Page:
B&B stays for homeless to be limited to seven days
A seven-day limit is to be introduced on the use of temporary accommodation for homeless people in Scotland.
The limit on spending time in unsuitable accommodation currently applies to families and pregnant women but will be extended to everyone at risk of homelessness.
Charities have previously warned people were living in bed and breakfast and hostel rooms for more than a year.
The change in regulations will take place from May 2021.
A Scottish government consultation on the change found 97% of respondents backed the move.
Housing Minister Kevin Stewart said: "We know that people living in these unsuitable environments can for too long often lack cooking or washing facilities, and some have reported that they cannot have visits from family or friends.
"These experiences have a detrimental effect on people's physical and mental wellbeing, preventing them from rebuilding their lives.
"While temporary accommodation can offer an important emergency safety net for anyone who finds themselves homeless, such as those fleeing domestic violence, it should be a purely temporary measure."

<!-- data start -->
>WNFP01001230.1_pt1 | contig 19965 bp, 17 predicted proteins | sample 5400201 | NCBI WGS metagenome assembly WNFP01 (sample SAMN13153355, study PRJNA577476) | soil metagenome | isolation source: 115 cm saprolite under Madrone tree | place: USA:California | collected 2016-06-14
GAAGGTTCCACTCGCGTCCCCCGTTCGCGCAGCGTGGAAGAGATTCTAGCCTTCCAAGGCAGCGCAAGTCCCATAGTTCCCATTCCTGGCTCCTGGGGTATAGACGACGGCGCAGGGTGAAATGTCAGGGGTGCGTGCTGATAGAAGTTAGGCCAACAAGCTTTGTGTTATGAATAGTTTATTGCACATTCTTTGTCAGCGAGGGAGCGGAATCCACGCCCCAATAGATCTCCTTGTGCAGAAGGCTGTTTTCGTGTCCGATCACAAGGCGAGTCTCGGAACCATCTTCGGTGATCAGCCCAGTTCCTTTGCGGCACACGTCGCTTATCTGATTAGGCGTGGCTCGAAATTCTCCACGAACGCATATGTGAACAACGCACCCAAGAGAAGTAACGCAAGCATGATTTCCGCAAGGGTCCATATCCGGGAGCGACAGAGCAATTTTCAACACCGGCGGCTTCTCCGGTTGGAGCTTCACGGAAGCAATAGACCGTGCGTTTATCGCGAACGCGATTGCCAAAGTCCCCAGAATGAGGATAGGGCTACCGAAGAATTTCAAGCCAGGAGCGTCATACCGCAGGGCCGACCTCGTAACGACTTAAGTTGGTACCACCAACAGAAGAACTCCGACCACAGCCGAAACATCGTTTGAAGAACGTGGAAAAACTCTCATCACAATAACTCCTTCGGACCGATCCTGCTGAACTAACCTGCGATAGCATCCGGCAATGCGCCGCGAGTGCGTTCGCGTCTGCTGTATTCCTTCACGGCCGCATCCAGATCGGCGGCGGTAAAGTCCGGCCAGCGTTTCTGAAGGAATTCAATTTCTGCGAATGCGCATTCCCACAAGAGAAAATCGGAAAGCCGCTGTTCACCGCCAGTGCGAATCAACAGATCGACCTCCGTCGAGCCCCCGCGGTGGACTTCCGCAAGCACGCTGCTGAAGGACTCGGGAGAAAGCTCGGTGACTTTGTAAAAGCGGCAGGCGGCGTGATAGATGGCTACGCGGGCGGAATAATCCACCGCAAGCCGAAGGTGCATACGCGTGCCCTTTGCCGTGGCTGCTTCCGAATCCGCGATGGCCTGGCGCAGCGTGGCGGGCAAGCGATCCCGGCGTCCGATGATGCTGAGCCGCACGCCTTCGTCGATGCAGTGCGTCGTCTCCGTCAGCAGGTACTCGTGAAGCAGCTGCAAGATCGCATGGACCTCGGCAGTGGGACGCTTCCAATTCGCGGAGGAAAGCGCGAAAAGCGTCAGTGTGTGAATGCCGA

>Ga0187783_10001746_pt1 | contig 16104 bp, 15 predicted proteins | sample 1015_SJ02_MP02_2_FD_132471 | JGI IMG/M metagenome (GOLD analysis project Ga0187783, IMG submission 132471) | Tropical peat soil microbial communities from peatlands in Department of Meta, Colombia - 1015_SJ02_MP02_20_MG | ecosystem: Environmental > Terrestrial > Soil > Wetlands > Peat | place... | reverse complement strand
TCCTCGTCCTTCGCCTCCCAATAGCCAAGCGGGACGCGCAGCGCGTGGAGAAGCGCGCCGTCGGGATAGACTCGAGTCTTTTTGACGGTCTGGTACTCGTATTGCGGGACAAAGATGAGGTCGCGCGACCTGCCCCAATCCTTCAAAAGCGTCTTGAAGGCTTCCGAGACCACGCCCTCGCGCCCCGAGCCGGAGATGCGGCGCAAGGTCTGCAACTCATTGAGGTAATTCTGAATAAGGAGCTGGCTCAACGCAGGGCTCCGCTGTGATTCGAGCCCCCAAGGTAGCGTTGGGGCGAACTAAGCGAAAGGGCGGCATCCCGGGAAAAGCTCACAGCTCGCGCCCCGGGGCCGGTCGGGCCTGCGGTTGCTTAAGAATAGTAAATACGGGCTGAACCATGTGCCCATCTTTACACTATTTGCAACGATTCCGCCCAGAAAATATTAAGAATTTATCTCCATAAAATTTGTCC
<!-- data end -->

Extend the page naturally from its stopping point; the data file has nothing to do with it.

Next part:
Mr Stewart said the Scottish government was investing £32.5m in supporting local authorities to "prioritise settled accommodation for all".
Latest Scottish government figures show that 36,465 people asked for help to find a home from their local council in 2018-19, up 3% on the previous year.
It is the second year applications have risen after a period of consistent decline since 2005-06.
The figures showed also showed increasing numbers of people were also staying in temporary accommodation, such as B&Bs.
There were a total of 620 breaches of the rules on suitable accommodation offered to vulnerable people or families, an increase of 225 compared with the previous year.
A total of 465 of these were in Edinburgh.
Jon Sparkes, chief executive of homeless charity Crisis, said: "We strongly welcome the announcement that the Scottish government will change the law so that people will no longer have to live in the most unsuitable forms of temporary accommodation for longer than seven days.
"This marks a major achievement for our Life in Limbo campaign, a three-year project which has sought to put an end to lengthy and dehumanising stays in unsupported hostels, hotels and B&Bs.
"This decision is a recognition of the resolve of our clients to shine a light on the inhumane conditions they were experiencing and the determination to ensure no-one else was subjected to these prolonged stays."